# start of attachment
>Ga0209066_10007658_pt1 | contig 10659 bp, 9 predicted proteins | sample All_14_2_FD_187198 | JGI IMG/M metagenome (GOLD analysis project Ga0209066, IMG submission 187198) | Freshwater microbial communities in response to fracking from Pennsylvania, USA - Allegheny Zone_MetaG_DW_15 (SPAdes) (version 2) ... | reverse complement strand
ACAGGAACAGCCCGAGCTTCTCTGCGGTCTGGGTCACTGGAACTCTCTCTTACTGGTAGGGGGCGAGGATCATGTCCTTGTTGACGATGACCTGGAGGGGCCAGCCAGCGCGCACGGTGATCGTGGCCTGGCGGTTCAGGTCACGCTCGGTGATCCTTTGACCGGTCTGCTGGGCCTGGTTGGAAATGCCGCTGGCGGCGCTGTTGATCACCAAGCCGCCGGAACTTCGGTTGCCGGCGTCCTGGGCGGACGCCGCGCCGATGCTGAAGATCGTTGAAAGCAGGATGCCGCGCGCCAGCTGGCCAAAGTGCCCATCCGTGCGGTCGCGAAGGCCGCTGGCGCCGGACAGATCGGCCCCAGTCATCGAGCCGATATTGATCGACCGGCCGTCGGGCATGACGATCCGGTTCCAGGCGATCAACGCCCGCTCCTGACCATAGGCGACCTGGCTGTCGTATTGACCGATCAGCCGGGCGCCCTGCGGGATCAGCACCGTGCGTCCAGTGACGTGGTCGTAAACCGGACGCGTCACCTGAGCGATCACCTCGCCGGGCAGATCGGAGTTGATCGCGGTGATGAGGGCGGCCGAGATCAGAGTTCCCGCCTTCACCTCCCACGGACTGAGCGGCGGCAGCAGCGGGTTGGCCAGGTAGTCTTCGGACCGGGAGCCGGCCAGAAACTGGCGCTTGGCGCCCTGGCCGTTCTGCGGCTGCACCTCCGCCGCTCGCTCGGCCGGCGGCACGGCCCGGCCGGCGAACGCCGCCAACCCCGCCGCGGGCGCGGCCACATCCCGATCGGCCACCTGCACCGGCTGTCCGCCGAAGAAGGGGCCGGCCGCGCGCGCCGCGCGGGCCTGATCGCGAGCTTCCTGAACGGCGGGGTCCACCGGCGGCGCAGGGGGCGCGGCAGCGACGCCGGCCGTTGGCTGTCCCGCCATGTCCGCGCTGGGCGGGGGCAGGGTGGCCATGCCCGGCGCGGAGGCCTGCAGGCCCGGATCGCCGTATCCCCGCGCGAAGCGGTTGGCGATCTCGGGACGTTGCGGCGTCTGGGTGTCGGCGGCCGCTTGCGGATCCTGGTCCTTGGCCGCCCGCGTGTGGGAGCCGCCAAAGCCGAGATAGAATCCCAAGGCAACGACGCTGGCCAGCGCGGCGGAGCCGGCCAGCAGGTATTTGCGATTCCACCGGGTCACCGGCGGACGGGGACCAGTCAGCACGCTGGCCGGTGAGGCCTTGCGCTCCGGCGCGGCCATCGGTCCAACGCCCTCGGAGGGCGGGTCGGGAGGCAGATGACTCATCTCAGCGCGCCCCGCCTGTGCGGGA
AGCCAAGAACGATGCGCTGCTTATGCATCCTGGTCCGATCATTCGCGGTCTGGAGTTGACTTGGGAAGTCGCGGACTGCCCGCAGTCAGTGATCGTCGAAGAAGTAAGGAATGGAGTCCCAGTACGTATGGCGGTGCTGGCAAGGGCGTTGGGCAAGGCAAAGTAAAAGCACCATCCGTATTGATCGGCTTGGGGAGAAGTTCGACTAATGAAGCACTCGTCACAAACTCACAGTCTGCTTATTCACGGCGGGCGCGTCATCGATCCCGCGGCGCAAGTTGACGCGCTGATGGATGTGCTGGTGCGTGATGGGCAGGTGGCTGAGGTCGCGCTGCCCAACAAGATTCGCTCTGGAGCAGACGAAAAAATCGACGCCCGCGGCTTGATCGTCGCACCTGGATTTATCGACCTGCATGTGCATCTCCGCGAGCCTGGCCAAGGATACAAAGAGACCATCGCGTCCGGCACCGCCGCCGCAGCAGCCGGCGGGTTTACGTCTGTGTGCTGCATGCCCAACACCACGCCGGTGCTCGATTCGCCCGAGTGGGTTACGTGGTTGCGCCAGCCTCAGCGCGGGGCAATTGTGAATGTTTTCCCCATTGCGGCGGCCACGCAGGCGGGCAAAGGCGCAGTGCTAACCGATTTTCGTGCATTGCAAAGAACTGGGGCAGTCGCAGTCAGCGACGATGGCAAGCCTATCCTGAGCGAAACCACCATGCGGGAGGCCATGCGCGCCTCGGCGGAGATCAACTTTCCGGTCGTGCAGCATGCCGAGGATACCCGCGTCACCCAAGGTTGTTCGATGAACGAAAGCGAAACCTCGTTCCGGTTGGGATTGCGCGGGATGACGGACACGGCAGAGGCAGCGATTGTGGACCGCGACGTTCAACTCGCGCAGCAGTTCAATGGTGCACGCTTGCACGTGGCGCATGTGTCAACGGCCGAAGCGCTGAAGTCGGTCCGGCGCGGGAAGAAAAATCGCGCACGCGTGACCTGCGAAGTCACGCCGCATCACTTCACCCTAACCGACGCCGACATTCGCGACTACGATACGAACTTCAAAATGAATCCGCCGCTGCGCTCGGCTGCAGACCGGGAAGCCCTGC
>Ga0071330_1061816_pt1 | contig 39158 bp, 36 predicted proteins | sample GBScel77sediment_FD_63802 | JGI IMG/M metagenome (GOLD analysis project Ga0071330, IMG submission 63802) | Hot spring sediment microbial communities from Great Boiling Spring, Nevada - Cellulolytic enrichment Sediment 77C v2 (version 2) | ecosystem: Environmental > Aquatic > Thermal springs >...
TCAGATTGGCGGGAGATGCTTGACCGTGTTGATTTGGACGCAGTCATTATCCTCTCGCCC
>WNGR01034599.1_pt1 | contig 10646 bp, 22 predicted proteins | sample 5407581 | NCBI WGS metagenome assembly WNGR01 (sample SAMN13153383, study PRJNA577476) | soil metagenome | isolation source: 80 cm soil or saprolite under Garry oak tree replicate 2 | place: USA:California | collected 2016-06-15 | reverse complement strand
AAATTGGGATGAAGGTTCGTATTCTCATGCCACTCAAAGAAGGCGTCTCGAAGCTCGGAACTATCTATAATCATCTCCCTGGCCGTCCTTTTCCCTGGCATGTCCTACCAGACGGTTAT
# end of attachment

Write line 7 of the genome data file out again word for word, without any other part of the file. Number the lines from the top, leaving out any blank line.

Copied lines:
AAATTGGGATGAAGGTTCGTATTCTCATGCCACTCAAAGAAGGCGTCTCGAAGCTCGGAACTATCTATAATCATCTCCCTGGCCGTCCTTTTCCCTGGCATGTCCTACCAGACGGTTAT